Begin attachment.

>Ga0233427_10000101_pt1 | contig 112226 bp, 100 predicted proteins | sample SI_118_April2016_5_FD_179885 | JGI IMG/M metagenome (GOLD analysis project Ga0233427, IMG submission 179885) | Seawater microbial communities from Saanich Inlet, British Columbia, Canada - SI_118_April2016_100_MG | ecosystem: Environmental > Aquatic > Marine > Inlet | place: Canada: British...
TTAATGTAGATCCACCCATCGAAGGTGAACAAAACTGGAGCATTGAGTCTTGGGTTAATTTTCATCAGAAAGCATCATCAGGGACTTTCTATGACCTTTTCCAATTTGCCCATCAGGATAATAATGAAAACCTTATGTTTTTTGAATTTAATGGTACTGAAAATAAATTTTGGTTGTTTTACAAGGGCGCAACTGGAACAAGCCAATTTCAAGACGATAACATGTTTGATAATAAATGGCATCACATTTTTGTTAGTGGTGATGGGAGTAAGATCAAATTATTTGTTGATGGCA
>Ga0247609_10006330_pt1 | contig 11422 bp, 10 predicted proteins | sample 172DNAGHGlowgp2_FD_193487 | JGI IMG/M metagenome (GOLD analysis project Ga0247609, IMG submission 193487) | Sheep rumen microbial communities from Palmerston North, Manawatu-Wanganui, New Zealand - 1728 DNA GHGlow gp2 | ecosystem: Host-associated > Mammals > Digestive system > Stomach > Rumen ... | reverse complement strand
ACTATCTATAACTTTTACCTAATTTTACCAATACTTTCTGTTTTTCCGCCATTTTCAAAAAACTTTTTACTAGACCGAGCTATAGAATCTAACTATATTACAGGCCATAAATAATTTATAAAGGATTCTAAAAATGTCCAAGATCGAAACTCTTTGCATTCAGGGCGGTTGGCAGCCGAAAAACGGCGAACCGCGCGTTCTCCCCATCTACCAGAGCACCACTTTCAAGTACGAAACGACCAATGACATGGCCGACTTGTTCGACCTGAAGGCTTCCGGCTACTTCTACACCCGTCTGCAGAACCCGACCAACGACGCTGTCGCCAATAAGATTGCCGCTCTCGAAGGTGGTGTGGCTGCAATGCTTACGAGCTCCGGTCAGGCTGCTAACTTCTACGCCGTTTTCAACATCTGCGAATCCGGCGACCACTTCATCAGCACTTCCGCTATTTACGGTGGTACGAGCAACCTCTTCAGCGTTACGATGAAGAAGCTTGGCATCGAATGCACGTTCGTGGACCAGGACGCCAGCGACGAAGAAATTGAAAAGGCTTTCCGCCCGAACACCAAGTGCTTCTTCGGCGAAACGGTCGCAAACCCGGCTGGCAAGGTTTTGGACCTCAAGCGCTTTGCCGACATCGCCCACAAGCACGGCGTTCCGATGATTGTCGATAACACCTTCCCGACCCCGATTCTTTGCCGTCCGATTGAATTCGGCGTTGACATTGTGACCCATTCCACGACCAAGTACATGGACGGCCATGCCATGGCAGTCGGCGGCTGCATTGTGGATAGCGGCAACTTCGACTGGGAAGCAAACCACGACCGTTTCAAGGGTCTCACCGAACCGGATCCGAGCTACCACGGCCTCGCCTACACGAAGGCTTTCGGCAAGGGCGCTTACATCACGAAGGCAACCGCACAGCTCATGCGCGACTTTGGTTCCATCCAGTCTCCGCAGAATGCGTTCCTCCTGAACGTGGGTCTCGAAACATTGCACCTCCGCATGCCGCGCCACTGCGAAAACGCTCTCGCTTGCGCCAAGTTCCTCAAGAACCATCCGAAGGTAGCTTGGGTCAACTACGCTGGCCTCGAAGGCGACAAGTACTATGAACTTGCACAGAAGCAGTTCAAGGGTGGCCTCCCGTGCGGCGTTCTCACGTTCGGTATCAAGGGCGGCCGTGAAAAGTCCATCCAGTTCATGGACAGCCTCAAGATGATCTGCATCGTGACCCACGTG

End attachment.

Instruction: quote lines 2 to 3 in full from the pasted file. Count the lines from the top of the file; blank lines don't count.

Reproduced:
TTAATGTAGATCCACCCATCGAAGGTGAACAAAACTGGAGCATTGAGTCTTGGGTTAATTTTCATCAGAAAGCATCATCAGGGACTTTCTATGACCTTTTCCAATTTGCCCATCAGGATAATAATGAAAACCTTATGTTTTTTGAATTTAATGGTACTGAAAATAAATTTTGGTTGTTTTACAAGGGCGCAACTGGAACAAGCCAATTTCAAGACGATAACATGTTTGATAATAAATGGCATCACATTTTTGTTAGTGGTGATGGGAGTAAGATCAAATTATTTGTTGATGGCA
>Ga0247609_10006330_pt1 | contig 11422 bp, 10 predicted proteins | sample 172DNAGHGlowgp2_FD_193487 | JGI IMG/M metagenome (GOLD analysis project Ga0247609, IMG submission 193487) | Sheep rumen microbial communities from Palmerston North, Manawatu-Wanganui, New Zealand - 1728 DNA GHGlow gp2 | ecosystem: Host-associated > Mammals > Digestive system > Stomach > Rumen ... | reverse complement strand